The Audi e-Tron GT is one of those ‘visually striking’ cars. The world first caught a glimpse of it in The Avengers movie when Tony Stark drove it to his Malibu mansion. Tony Stark aka Iron Man, the character played by Robert Downey Jr, is an eccentric gazillionaire that builds specialized weaponry and drives exotic Audis.
The e-Tron GT made the transition from a big screen special to real world stunner about two years after the movie. We got to drive it around the Sepang International Circuit which proved to be the ideal place to experience its unbelievable power.
EVs and great power seem to be counter productive since EV’s are supposed to be the halo cars, the answer to all of our automotive problems. That is what car makers would like us to believe at least. But on the contrary, EV’s produce power more naturally than internal combustion engine. Unlike the latter, the problem with EV’s is not producing power but managing it, and power is available as easily and as immediately as turning on a light switch.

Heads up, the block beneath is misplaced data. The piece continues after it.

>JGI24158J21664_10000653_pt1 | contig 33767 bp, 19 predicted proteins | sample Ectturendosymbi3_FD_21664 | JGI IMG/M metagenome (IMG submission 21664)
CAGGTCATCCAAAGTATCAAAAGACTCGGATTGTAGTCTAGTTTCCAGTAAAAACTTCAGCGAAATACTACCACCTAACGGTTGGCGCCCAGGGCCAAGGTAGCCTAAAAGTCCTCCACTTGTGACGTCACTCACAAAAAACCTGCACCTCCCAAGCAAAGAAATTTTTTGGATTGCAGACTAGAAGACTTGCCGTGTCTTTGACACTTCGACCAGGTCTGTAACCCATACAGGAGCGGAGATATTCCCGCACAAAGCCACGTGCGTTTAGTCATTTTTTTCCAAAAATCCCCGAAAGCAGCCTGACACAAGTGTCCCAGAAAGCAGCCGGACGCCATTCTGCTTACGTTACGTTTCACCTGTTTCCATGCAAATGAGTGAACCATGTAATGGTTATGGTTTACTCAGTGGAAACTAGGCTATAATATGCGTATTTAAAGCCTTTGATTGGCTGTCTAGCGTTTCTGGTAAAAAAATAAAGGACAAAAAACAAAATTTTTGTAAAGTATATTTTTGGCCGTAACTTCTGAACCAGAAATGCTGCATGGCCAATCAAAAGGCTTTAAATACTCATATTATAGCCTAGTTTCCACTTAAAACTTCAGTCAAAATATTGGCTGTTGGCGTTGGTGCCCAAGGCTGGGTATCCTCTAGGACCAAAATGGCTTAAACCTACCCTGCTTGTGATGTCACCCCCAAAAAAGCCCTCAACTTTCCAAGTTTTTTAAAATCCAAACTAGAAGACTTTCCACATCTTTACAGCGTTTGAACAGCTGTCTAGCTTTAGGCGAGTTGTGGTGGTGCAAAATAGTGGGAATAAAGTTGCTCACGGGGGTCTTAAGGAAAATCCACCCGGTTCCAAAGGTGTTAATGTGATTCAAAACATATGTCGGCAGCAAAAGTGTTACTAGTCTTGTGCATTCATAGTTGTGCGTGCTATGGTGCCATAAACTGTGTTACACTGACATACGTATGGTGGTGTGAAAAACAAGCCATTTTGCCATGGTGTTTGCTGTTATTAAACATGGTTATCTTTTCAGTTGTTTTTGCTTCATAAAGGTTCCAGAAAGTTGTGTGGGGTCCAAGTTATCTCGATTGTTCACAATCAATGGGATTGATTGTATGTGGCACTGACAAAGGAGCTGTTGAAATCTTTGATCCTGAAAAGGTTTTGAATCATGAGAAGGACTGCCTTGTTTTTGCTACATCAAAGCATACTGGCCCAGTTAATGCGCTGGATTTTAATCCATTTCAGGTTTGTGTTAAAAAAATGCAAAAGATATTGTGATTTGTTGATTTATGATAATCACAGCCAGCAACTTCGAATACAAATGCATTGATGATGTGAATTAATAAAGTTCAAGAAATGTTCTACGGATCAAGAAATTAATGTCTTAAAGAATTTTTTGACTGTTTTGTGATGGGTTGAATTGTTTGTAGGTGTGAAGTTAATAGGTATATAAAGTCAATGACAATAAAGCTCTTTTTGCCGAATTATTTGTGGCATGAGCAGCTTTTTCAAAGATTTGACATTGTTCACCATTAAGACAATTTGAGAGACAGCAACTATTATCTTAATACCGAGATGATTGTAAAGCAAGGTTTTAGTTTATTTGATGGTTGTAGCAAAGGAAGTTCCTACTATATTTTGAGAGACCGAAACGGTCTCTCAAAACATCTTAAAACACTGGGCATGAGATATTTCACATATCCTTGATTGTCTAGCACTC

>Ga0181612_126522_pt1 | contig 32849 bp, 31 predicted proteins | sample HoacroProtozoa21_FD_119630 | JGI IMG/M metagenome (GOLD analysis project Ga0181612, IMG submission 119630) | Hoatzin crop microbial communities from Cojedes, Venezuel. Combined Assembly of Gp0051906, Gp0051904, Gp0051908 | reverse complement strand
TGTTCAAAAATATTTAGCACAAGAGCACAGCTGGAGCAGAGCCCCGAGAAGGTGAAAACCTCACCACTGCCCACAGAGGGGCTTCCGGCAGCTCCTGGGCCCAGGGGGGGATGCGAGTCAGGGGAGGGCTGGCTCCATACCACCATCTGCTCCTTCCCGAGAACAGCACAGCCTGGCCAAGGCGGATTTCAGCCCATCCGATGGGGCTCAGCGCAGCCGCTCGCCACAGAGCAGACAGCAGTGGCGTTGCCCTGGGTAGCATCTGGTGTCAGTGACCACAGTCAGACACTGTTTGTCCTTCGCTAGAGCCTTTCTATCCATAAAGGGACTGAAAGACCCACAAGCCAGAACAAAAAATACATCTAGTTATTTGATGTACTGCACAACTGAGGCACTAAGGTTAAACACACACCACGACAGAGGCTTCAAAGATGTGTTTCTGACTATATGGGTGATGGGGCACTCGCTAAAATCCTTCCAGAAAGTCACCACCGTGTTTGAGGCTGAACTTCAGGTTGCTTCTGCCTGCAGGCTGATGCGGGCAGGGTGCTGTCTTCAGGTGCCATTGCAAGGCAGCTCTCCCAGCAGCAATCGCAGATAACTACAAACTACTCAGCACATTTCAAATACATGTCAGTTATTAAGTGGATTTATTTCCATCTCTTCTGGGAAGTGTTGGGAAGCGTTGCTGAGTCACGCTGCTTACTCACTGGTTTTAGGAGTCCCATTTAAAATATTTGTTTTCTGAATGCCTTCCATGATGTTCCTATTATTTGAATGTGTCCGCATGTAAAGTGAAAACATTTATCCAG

During the recent track day, there were two models to drive, the Audi RS e-Tron GT and the standard e-Tron GT. We could only drive one model through a draw of the luck system which basically meant you had to drive whatever car that was parked ahead of you, and by sheer luck we were invited into the cockpit of the most powerful of them all – the RS e-Tron GT.
The standard e-Tron is already a force to be reckoned with. It offers 476PS and 630Nm of torque, but it has a trick up its sleeve called a boost mode. When activated, power is hiked to 530PS and 640Nm, and this allows the car to accelerate from zero to 100km/h in an eye watering 4.1 seconds. Which is astonishing for a car that weighs about 2,300kgs.